Russia bans fees for "socially important" websites - Politics Forum.org | PoFo

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#15200435
Starting from December 1, 371 "socially important" web-sites are now free for everyone including social media, search engines and bank sites.

All ISPs are required to provide free access to those sites even if the user didn't pay in time.

https://lenta.ru/news/2021/11/30/internet/

What did Putin mean by this?
Last edited by noemon on 02 Jan 2022 17:43, edited 1 time in total. Reason: Thread title corrected
#15205593
colliric wrote:It's the introduction of a more Public internet connection.

Treating the internet as a public utility. Some services should be accessible regardless of if you've payed or not.

This is an exellent move, but I hope it's followed up by (or has been preceeded by) state-provided social media sites. Or is Facebook going to be provided free of charge by the Russian state? (this would be illogical)
#15205608
Patrickov wrote:If the government can control what internet resource must be provided, then it probably has control on what internet resource cannot be provided.

Media is regulated in virtually every country on Earth.

Otherwise, the billions of "non-mafia" might influence public opinion.
#15205778
Patrickov wrote:Passive regulation yes, but here the OP is advocating active regulation.

It can be extremely active. As in "censorship" and "banning."

Virtually every doctor who announces that our patented vaccines are possibly unnecessary and harmful... get banned.

The commercial media smears them. Twitter (a private company) bans critics of Pfizer (another private company), and the boards of directors of Pfizer, Thomson Reuters, and Twitter - all golf together. They also share some large shareholders.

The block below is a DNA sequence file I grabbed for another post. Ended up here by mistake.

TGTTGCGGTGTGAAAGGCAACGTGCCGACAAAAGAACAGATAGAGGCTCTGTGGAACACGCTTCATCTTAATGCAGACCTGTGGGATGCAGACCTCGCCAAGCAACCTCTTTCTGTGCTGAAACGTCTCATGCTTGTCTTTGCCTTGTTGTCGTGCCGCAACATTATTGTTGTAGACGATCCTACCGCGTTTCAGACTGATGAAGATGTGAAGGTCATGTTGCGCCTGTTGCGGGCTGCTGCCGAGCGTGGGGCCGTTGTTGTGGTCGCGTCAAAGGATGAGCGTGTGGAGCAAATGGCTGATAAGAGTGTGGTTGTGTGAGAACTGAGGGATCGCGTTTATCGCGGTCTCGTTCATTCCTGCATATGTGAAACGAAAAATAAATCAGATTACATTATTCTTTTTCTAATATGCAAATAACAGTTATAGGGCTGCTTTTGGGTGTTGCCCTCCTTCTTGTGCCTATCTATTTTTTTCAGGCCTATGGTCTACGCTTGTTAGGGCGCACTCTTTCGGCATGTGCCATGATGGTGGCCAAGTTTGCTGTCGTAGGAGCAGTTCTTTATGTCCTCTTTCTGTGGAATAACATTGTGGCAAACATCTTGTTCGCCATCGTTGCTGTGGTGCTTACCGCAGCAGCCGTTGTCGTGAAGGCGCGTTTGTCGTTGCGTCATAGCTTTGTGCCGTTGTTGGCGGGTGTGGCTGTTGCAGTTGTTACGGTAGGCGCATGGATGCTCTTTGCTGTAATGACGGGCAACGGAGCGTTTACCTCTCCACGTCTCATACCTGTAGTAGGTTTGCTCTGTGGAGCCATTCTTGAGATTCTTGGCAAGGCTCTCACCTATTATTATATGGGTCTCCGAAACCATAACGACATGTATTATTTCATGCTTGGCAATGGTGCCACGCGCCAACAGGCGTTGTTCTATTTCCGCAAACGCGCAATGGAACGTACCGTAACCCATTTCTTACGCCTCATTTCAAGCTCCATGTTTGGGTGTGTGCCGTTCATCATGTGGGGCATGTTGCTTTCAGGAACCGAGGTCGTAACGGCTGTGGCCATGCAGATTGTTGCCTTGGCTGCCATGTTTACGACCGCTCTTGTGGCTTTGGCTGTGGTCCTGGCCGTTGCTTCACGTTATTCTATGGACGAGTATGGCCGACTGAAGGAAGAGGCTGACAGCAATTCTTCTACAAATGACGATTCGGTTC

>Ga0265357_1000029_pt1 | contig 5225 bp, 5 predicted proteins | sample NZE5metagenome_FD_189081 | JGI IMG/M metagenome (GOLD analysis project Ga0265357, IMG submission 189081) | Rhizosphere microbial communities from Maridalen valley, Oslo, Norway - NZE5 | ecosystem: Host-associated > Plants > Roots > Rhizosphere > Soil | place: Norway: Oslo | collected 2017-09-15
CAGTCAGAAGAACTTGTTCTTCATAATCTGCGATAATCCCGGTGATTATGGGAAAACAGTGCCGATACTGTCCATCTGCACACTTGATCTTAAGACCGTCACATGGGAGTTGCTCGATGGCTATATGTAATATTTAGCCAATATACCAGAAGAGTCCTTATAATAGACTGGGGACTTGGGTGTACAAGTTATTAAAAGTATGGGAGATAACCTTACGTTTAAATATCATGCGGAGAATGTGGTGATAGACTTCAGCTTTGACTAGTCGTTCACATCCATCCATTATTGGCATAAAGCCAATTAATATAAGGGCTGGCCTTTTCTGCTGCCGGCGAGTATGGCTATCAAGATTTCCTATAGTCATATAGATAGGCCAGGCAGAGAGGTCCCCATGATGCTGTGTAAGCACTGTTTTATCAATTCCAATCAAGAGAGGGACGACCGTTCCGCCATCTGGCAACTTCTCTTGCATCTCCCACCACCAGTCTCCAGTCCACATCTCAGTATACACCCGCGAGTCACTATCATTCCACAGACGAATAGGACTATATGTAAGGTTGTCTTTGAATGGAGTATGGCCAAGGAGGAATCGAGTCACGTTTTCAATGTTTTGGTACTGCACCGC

This is how USA capitalism works. It guarantees conflicts-of-interest because conflicts of interest is an easy way to make fast money. Like genocide was for the early settlers.
#15205782
@Igor Antunov

How are ISPs and companies hosting these websites supposed to pay all their overhead costs if they are being forced to provide such a service for "free?" Is the Russian government putting up money to pay these companies and ISPs to cover all their overhead costs? I also suspect that Putin is trying to control the internet in Russia more so that he can censor what his people see on the internet too.
#15205790
tomskunk wrote:@Igor Antunov

How are ISPs and companies hosting these websites supposed to pay all their overhead costs if they are being forced to provide such a service for "free?" Is the Russian government putting up money to pay these companies and ISPs to cover all their overhead costs? I also suspect that Putin is trying to control the internet in Russia more so that he can censor what his people see on the internet too.


A) This is a positive development. Putin seems to realize that we are living in the 21st century.

B) It's nothing new. Phone companies still allow you to make emergency calls even if you haven't paid your bills.

C) Usually, cost is not an issue. When you visit a site like Google, you aren't paying anything to Google anyway.
#15205881
Saeko wrote:C) Usually, cost is not an issue. When you visit a site like Google, you aren't paying anything to Google anyway.

The myriad ways Google has of "tracking" you... is a kind of payment.

And it's one that most people would be unwilling to pay... if they felt like they had a choice.

Why should governments help (or even allow) private companies to spy on masses of people?

Think about all the harm these media-controlling companies could cause by using this data to make money. They could start fake pandemic hysteria, for example, in order to make trillions of dollars on targeted "emergency" supplies.
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